12.3 Implant Manufacturing

The earliest root-form implants were hand manufactured from titanium rods. Over the years, the process became mechanized, and large industrial precision lathes began to be used for the manufacture of root-form implants. The advent of computer-aided design and manufacturing saw this process become more and more digitized [1921]. Computer numeric controlled lathes today are capable of manufacturing dental implants and componentry with as little as a 2-micron tolerance. Advances in computer numeric control lathe technology have also allowed the manufacture of more and more specialized restorative componentry that has needed multiaxis machining. The industry is today capable of producing high precision componentry that allows the restorability of implants in multiple difficult situations. Examples include the manufacture of zygomatic [22, 23] and nasal floor implant as well as angulated screw channel [24, 25] restorative components and the use of materials such as zirconia titanium alloys in the manufacture of dental implants. Advances have also meant an advancement of production efficiencies and quantities and implant companies are today able to service a multibillion-dollar worldwide industry that sees hundreds of thousands of implants placed annually. The future is likely to see the evolution of newer implant material types and the customization of dental implants for unique situations (Fig. 12.3).

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Fig. 12.3

Azento concept all-inclusive implant solution

12.4 Restorative Componentry

The late eighties saw the development of restorative CAD and CAM technologies in Europe. Companies began to be able to manufacture custom restorations in ceramics and custom componentry in titanium. Large industry players moved to acquire this technology and the nineties saw the introduction of either centralized manufacturing facilities for restorations or their componentry or the advent of early chair-side milling solutions [14, 2628]. Computer-aided designing came to start to replace what was traditionally handcrafted by dental technicians. The quality of custom implant componentry actually began to enhance restorative outcomes. Dental technicians themselves moved to automate their own design manufacturing processes and sought to outsource much of what they produced to large centralized manufacturing facilities that invested in multimillion-dollar multiaxis milling machines. Manufacturing capabilities of these machines began to include full arch restorations in zirconia and titanium as well, including full-arch bridges, titanium substructures, and titanium bars.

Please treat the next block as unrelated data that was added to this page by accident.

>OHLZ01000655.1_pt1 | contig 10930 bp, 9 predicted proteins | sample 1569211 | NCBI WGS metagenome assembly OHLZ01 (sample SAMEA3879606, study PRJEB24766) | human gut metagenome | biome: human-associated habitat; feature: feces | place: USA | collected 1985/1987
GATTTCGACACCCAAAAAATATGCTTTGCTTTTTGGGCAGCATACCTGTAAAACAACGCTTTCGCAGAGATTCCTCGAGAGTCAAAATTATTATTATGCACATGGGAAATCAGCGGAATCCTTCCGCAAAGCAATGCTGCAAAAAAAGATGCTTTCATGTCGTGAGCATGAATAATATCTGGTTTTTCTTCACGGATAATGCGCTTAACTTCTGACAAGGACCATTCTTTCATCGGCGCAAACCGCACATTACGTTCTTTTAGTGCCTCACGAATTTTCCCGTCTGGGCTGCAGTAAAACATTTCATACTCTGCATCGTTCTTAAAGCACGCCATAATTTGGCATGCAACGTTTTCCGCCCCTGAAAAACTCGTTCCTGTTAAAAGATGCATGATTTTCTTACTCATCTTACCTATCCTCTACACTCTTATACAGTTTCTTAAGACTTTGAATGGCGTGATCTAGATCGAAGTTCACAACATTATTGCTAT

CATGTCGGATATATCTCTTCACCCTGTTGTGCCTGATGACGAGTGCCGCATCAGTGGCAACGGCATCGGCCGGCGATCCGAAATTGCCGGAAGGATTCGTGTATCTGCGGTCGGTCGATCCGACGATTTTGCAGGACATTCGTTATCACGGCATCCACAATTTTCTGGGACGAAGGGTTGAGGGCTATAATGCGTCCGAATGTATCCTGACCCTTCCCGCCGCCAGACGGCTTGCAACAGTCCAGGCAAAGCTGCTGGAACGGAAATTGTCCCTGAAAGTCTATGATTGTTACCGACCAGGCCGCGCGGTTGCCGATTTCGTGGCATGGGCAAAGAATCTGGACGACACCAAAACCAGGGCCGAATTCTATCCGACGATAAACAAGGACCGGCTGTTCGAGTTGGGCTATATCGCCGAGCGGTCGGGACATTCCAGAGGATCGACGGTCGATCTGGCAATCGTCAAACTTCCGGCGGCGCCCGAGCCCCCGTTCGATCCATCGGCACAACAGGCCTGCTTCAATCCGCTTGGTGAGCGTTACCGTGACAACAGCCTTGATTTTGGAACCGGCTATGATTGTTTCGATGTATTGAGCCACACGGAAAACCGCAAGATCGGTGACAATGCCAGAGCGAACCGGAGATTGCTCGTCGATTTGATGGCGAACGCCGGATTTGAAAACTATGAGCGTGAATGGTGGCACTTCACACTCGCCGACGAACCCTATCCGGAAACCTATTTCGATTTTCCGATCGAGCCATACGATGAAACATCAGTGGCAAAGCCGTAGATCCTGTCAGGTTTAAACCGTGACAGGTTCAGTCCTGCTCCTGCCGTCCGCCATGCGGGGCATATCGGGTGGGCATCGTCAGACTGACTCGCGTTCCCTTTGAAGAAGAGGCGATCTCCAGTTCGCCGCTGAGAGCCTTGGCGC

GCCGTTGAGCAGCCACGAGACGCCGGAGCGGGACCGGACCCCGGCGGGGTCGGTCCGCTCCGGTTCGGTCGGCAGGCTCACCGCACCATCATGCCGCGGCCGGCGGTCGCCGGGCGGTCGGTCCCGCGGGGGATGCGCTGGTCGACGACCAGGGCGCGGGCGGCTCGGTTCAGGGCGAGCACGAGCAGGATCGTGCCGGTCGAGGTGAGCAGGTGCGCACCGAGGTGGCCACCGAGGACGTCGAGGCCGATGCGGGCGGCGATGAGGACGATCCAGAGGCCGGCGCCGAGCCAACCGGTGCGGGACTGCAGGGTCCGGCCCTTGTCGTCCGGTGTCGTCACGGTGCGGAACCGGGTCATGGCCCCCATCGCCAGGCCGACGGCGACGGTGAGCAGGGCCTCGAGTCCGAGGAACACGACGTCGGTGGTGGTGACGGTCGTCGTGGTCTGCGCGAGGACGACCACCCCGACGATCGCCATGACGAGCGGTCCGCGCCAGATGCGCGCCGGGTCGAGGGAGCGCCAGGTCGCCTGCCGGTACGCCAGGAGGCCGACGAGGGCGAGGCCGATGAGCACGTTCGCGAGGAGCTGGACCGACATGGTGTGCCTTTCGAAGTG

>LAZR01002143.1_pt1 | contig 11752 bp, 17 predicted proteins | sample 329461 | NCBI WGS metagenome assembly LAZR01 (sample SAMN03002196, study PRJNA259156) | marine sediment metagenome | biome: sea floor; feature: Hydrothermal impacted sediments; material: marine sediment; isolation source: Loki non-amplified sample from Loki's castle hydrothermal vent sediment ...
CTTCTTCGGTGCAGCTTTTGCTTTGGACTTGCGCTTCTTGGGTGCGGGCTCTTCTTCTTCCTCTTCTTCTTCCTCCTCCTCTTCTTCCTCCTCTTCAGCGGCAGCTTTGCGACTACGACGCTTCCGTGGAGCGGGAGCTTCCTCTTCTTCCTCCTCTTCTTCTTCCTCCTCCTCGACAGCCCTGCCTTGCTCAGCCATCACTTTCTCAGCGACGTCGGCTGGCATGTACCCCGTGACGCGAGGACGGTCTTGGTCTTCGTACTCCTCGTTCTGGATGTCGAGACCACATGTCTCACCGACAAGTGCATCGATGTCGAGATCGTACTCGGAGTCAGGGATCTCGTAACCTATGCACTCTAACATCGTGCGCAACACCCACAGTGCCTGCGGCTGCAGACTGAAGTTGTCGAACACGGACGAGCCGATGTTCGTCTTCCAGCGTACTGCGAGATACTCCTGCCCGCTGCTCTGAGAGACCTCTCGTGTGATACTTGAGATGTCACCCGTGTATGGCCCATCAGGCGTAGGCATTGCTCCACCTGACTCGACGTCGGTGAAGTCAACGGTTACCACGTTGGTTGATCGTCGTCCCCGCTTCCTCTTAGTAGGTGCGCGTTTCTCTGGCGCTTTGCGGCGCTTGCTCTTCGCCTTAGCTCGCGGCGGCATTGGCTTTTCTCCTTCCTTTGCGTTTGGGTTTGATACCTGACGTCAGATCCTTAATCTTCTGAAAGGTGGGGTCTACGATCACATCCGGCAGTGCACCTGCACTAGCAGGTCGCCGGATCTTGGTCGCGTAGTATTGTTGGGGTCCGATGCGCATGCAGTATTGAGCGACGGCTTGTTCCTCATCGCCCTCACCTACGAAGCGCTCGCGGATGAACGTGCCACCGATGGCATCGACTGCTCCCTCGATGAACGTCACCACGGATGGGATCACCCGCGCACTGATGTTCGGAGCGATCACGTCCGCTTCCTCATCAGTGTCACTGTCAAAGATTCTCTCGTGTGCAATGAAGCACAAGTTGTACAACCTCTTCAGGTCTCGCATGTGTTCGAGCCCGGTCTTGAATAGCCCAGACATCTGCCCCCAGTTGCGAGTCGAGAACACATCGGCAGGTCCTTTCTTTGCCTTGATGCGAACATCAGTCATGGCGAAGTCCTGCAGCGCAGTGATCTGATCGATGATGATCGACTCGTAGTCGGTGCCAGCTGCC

The quality and passivity of fit even in cross-arch situations were often exemplary and computer-aided manufacturing helped address many of the weaknesses of conventional restorative manufacturing. Many cross-arch cast restorative solutions were heavy, expensive, and sometimes inaccurate [29, 30]. Milled single- and multiple-unit restorative componentry slowly began to become the mainstay of the implant industry [31, 32]. The real advances in the manufacture of restorative componentry however began to come when manufacturing began to become decentralized. Computer-aided manufacturing technologies gradually became more portable and the industry began to develop desktop milling solutions that returned control to the dental technician. Dental technicians themselves needed to adapt to technological change and move to learn and use digital software to replace conventional manufacturing. Multiaxis manufacturing lathes are now easily available as desktop solutions and mill ceramics, zirconia, titanium, cobalt chrome, wax, techno polymers, acrylics, and composite [33, 34]. The wide range of capability of these machines has also meant that dental laboratories have become extensively digitized.

Chair-side milling technology has also seen significant change over the last decade. Dentists are able to provide chair-side milling solutions in ceramics, composite, and zirconia that often see them able to deliver restorations in one appointment. Newer milling machines are also capable of milling titanium abutments and non-precious metal restorations, giving today’s digital dentist many more additions to his clinical repertoire [3537]. Chair-side design technologies have also put the clinician more in power of single-unit restorations, in particular, giving a dentist the ability to design crowns, veneers, implant abutments, implant restorations, and inlays and onlays. The sheer range of materials that have become available for chair-side milling is also impressive with materials such as composites, feldspar ceramics, leucite reinforced ceramics, ceramic-composite hybrids, zirconia, acrylics, non-precious alloy and lithium silicates/disilicates/zirconia reinforced silicates, all being available in the form of blocks that are accepted by chair-side mills. Advances have also included the ability of these machines to dry mill and wet mill, thus reducing processing times for post milling sintering or crystallization [38, 39].

Technologies in furnace development have also kept pace and provided dentists with chair-side solutions that are capable of an extremely rapid rise in sintering/crystallization temperatures as well as rapid cooling. The fastest mills are capable of milling some materials in less than 5 min with sintering/crystallization taking only another 10 min [40, 41]. These technologies have therefore resulted in the creation of chair-side restorations while the patient waits. The expansion of the envelope of single appointment dentistry is a reality of dental practice today and dentists have no alternative but to embrace computer-aided design and manufacturing to be able to offer it.

12.5 Digital Impression in Implant Dentistry